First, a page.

There are some places in Costa Rica that are easy to figure out. You turn off the highway and within minutes you sense the vibe of the destination, you feel its spirit all around you. Samara isn’t one of those places.
“Ah, we loved Sámara”, gushed Max’s grandma after spending a week in Samara, following our wedding. “It’s very quiet and lovely. But I don’t think it’s a place for young people”, she noted to us as we were researching Sámara for our upcoming trip.
“Ah, yes, I remember partying in Sámara in the 90s”, Max’s Mom reminisced in the meantime. “Fun little town”.
We were perplexed. So is it a party town? A sleepy village? Or something in between?
Sámara is not a town that often graces the pages of glossy magazines and travel sites. And it isn’t one frequently featured in typical Costa Rican travel itineraries. It is somewhat off-the-beaten-path, and as we soon found out, one that offers a laid-back vibe and beautiful beach setting appealing to just about anyone.
For us, Sámara was a perfect backdrop for an idyllic getaway. It wasn’t crowded, it wasn’t loud, it wasn’t in your face, but it had all the comforts that one might enjoy while on holidays. There was a good selection of restaurants (albeit somewhat overpriced even for Costa Rica), cute boutiques, yoga retreats, and no shortage of tours and activities. Despite it’s compact size and lack of big hotel chains, the town has been welcoming tourists and locals for what seemed like decades.
Despite the abundance of activity options to fill our days, we really didn’t do much in Sámara. For once, we really took the time to relax and unwind, spending our waking hours soaking up the sun, lazing in the palm tree shades, and splashing in the waves on Playa Sámara, Playa Buena Vista, and Playa Carillo.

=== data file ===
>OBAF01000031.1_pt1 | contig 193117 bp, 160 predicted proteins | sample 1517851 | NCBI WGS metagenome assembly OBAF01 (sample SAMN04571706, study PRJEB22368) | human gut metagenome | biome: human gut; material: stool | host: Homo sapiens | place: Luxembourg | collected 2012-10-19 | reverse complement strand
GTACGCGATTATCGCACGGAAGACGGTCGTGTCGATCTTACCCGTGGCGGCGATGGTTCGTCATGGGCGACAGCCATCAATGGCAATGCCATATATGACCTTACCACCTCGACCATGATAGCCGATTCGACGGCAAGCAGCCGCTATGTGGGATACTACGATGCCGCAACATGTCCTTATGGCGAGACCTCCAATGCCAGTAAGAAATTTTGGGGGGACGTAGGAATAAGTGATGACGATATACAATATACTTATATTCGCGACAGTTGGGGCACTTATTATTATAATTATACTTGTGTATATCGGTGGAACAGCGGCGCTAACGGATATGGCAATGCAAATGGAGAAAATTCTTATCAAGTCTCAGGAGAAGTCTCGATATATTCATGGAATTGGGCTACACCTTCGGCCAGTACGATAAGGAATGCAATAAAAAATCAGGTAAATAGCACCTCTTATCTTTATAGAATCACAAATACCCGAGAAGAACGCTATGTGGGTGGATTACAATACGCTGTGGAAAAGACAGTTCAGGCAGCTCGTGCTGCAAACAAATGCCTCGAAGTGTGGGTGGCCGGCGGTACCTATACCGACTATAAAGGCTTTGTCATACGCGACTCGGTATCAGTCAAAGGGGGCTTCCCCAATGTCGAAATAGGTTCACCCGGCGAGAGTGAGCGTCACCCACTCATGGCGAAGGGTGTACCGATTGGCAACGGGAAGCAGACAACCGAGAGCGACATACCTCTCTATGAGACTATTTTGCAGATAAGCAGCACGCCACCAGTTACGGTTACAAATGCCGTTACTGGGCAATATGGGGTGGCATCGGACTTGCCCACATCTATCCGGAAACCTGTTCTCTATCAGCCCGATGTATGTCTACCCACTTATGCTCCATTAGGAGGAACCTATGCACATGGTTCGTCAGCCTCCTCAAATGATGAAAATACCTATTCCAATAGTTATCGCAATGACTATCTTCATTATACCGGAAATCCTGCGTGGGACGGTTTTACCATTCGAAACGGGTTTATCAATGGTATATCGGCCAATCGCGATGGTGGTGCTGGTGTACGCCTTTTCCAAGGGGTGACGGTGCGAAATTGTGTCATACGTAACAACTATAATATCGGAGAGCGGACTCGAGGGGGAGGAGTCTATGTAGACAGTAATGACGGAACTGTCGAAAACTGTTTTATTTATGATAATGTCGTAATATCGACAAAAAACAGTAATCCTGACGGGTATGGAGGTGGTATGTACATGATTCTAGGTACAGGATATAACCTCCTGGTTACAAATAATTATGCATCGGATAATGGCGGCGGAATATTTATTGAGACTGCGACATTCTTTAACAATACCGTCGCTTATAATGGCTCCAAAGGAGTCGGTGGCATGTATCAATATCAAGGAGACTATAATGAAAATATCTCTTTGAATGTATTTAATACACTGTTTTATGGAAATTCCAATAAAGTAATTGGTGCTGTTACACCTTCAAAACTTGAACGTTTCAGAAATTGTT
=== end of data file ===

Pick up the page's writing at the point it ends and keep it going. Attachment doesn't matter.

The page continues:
We enjoyed delicious smoothies from the pop up organic market and stuffed ourselves with falafel wraps from the Falafel Cafe, and yummy organic burgers alongside a delicious yogi bowl from Luv Burger. But the highlight of our food escapades in Samara were the dinners we had at Lo Que Hay, a Mexican-inspired beach-side restaurant with killer cocktails (ask them for their Guaro special), great food, and a great atmosphere. We loved it there so much, we ate there more than once.
On our last night in Sámara, instead of going out and having yet another meal at Lo Que Hay (because let’s be serious we couldn’t get enough of the delicious food there), we decided to stay in and spend an evening with our Airbnb hosts at Villa Mariola. We were treated to a delicious home cooked meal and great company of fellow Canadian travelers and our lovely French hosts, Michele and Carine.
We planned on spending just 2 days in Sámara but after getting the feel for the vibe of this laid back town, we decided to extend our stay for another few days. And we were so happy that we did!
Essential Travel Info
Get in: Playa Sámara is located on the Nicoya Peninsula, in Guanacaste Province of Costa Rica. A taxi from Liberia Airport to Sámara will costs around $50 and should take roughly 2 hours. Those traveling on a budget can get to Sámara by bus from Liberia via Nicoya (3 hr hourney). Bus schedule can be found here.
Get around: Playa Samara is a small beach town, so the best way to get around is on foot. ATV rentals and taxi services are also available in town.
Where to stay: There is not a ton of accommodation options in town, so book in advance if you are traveling in high season. Booking.com has the most options for accommodation in the area. Airbnb is another great option and one that we ended up using for our stay.